Quebec land grants information online

In addition to Library and Archives Canada’s Lower Canada Land Petitions (1764-1841), archive.org has the List of lands granted by the Crown in the Province of Quebec, from 1763 to 31st December 1890 [Liste des terrains concédés par la Couronne dans la province de Québec, de 1763 au 31 décembre 1890] (Quebec: Charles-François Langlois, Printer to the Queen, 1891) available online in several formats (including Full Text,  PDF, and DjVu).

This online, digitized version of a microfilm is admittedly a bit cumbersome to read (there are 1927 [one thousand nine hundred and twenty-seven] pages, after all!, and some of the text is quite faint/faded), but definitely worth the effort if you’re looking for ancestors who settled in Lower Canada/Quebec.

Here is the listing for my maternal 3x great-grandfather George Vallely [here Vallellee] (born Ireland [Co. Armagh?] about 1809), who received a grant for 100 acres on the northeast half of Lot 4, Range 3, Bristol township, Pontiac Co. on 18 July 1877 (click preview to see larger image):

List of lands granted by the Crown in the Province of Quebec, from 1763 to 31st December 1890 (Quebec: C.F. Langlois, 1891), p. 825.

The final two columns (not highlighted) for George Vallellee give the numbers “27″ and “149″: a reference to Book 27, page 149 of the Letters Patent Books, which are housed at BAnQ (Bibliothèque et Archives nationales du Québec).

And obviously some of the names on the above page are impossible to read, as they are completely faded out.

However, if your ancestor’s name or other relevant details are completely faded out in one part of the List of lands granted by the Crown in the Province of Quebec, please do not despair (or not yet, at any rate). The List (of lands granted by the Crown in the Province of Quebec and etc.) actually gives you two chances to find your ancestor’s land grant info:

  1. in the main list (List, county by county and township by township, pp. 21-1114; and
  2. in the Alphabetical Index of the names of the grantees (pp. 1123-1927).

The main list (from which the above example of George Vallely’s land grant listing is taken) is arranged alphabetically, first by county; and then, within a county, alphabetically by township; and then, within a township, chronologically by the date of the grant. The index is arranged alphabetically by the surname of the grantee. Here is the second listing for George Vallely [Vallellee], from page 1893 of the Alphabetical Index (click preview to see larger image):

List of lands granted by the Crown in the Province of Quebec, from 1763 to 31st December 1890 (Quebec: C.F. Langlois, 1891), p. 1893.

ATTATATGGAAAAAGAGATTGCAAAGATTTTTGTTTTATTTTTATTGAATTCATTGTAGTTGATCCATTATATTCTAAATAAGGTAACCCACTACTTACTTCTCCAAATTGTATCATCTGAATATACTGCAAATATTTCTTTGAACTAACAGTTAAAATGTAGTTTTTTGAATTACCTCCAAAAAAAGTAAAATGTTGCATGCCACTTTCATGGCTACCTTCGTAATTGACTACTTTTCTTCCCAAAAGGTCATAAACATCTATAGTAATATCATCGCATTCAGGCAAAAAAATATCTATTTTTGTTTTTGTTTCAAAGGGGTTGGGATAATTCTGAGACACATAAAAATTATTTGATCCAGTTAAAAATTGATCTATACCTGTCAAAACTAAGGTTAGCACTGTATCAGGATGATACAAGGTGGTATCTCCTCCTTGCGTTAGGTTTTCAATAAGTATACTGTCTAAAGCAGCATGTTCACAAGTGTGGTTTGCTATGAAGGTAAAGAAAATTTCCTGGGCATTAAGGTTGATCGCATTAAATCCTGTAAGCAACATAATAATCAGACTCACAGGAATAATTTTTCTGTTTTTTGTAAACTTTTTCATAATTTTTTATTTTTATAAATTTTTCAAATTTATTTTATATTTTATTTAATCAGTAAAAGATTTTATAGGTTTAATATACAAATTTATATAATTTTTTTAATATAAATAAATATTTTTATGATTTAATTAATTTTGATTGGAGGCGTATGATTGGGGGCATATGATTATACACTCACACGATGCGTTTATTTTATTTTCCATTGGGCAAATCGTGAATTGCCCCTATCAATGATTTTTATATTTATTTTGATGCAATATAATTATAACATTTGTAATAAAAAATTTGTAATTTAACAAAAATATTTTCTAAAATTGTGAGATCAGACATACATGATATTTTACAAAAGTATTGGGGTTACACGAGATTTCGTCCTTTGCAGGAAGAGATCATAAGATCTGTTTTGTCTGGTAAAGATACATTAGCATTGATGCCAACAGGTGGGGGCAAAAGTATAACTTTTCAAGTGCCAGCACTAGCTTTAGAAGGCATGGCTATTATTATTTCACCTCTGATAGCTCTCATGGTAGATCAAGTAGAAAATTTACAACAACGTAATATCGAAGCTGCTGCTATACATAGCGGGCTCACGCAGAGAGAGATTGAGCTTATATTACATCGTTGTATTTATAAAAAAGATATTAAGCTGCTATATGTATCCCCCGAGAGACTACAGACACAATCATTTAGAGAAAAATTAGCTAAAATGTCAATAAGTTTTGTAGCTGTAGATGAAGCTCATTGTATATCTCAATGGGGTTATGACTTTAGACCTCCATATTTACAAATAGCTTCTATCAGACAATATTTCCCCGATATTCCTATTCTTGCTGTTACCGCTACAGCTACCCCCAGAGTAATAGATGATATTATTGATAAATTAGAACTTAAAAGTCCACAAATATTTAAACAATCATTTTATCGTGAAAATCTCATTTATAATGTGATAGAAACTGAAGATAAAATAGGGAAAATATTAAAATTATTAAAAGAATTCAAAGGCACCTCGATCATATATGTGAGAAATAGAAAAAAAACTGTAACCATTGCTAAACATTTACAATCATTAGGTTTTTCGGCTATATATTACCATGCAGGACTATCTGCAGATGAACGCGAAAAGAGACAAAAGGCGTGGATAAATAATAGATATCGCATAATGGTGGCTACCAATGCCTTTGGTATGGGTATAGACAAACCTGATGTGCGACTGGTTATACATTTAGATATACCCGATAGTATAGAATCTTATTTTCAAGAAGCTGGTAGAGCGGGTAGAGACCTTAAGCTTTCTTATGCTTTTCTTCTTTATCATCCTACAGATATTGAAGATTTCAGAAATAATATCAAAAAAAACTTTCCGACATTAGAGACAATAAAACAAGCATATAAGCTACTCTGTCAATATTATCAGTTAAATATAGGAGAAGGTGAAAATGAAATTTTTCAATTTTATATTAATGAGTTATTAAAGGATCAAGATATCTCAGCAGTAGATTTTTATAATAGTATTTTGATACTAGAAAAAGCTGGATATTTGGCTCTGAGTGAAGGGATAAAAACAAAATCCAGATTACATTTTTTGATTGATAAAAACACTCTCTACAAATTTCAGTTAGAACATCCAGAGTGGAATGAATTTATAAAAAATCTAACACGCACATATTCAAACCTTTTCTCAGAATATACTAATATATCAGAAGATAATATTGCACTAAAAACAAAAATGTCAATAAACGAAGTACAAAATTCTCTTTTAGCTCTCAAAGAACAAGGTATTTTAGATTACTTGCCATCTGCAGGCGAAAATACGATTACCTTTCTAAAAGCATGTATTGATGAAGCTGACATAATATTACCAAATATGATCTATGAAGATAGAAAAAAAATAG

Note that the last column refers back to page 825 (the main, county by county, township by township, list). Note also that the alphabetic index is roughly alphabetical by the first letter of the grantee’s surname; then by county; then by township. I say “roughly” because, as even the page just above will indicate, the alphabetization is by no means exact. You may have to search through a number of “V” (or “A” or “B” or whatever was the first letter of your ancestor’s surname) to discover your ancestor in the alphabetical index.

By the way, if you subscribe to ancestry.ca (and if you’re serious about tracing your Canadian ancestors, you probably should),1. you will have access to a more bare-bones versions of the above, in ancestry’s “Quebec, Canada, Land Grants, 1763-1890″ database. Here, for example, is ancestry.ca’s Quebec land grants listing for George Vallellee:

George Vallellee, Quebec, Canada, Land Grants, 1763-1890, ancestry.ca

Ancestry.ca’s information is taken from Robert Dunn and Derek Hopkins, comp. Alphabetical Index to the Land Grants by the Crown in the province of Quebec from 1763 to 31st December 1890 ( Pointe Claire, Quebec: Quebec Family History Society, 2005), but with, obviously, only some of the relevant information given: George Vallellee [Vallely], Bristol [township], Pontiac [County], 100 acres, 18 July 1877; but with no reference to the Book and page numbers of the Letters Patent Books.

Use ancestry.ca (if you subscribe) for broad proof/indication of a relevant land grant record; then move to the online, free if cumbersome, 1891 indexed transcription of the land patents; then consult BAnQ for the full record, with all recorded details.

 

  1. This is not a paid endorsement, just a statement of personal opinion. I have no ties to ancestry.ca, beyond that of a subscriber, nor to any other paid subscription service